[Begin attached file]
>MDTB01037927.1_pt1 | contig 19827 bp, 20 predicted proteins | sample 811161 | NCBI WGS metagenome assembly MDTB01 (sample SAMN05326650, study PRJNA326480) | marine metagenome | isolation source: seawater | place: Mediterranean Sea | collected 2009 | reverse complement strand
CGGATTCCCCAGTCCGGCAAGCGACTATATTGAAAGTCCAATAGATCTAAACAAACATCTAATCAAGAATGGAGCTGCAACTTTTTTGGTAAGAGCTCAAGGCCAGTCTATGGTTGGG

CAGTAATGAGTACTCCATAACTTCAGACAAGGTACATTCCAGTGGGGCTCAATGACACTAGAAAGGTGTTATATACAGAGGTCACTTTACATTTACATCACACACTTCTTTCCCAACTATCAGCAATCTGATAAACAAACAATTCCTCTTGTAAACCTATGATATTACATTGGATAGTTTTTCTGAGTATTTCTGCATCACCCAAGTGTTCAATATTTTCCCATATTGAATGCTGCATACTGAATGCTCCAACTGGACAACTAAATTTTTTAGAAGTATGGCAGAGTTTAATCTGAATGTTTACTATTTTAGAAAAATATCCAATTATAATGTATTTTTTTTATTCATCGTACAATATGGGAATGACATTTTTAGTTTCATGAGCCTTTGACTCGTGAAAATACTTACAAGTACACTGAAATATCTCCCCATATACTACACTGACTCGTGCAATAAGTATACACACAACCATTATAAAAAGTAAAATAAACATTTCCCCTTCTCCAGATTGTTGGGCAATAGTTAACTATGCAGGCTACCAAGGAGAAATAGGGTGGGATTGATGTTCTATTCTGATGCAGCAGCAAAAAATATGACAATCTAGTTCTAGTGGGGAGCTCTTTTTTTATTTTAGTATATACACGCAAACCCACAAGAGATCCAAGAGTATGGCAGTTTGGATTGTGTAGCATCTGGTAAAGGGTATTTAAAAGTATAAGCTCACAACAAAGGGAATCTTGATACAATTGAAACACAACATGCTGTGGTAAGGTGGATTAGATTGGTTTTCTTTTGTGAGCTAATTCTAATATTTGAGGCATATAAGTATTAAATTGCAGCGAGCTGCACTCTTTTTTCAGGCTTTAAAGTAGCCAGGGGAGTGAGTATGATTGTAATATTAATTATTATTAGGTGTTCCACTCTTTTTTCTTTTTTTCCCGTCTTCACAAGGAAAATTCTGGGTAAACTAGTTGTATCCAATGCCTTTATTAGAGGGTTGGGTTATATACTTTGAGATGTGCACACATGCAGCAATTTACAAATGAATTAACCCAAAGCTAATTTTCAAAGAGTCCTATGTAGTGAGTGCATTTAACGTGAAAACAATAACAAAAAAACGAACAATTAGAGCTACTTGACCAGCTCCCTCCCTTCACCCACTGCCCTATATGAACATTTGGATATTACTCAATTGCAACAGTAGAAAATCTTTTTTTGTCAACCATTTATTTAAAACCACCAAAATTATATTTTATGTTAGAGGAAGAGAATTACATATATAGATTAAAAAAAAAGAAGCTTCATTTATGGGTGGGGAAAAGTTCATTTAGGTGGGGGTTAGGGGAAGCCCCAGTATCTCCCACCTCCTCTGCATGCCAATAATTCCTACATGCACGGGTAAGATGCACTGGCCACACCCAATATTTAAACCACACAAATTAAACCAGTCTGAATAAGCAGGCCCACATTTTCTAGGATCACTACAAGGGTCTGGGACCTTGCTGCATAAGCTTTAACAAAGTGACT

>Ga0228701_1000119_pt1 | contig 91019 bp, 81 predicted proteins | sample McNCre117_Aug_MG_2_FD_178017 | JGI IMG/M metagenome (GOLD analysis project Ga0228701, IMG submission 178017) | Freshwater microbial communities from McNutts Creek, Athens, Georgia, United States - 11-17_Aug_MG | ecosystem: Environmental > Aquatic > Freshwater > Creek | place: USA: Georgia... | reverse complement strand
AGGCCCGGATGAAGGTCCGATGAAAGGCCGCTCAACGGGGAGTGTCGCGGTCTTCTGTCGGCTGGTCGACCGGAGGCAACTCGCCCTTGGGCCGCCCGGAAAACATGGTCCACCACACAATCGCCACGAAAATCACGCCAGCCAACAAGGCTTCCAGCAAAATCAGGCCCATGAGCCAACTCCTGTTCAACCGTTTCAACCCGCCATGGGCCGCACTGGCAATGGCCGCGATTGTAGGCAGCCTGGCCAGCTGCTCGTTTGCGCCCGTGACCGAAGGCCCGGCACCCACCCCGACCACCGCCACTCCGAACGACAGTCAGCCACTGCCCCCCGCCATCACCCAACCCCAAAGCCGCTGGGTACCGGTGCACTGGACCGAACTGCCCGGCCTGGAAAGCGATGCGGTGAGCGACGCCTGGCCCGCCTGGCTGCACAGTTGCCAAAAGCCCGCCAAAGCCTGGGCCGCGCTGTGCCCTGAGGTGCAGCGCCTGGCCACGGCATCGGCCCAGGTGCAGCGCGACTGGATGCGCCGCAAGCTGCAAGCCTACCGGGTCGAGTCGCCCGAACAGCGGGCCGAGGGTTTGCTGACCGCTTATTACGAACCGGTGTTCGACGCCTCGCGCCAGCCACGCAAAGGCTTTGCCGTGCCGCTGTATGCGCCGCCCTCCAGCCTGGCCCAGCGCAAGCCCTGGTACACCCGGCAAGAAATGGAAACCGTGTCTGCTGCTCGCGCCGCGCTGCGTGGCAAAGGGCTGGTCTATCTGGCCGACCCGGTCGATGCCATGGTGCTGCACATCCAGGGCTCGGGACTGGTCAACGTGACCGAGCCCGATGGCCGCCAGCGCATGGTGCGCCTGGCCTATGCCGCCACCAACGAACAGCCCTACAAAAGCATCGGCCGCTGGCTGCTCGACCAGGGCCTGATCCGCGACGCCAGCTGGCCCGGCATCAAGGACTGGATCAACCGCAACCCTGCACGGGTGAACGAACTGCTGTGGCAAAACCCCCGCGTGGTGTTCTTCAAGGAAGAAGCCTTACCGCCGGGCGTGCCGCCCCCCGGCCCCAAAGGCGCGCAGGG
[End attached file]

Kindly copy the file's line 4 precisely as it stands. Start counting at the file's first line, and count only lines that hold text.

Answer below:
>Ga0228701_1000119_pt1 | contig 91019 bp, 81 predicted proteins | sample McNCre117_Aug_MG_2_FD_178017 | JGI IMG/M metagenome (GOLD analysis project Ga0228701, IMG submission 178017) | Freshwater microbial communities from McNutts Creek, Athens, Georgia, United States - 11-17_Aug_MG | ecosystem: Environmental > Aquatic > Freshwater > Creek | place: USA: Georgia... | reverse complement strand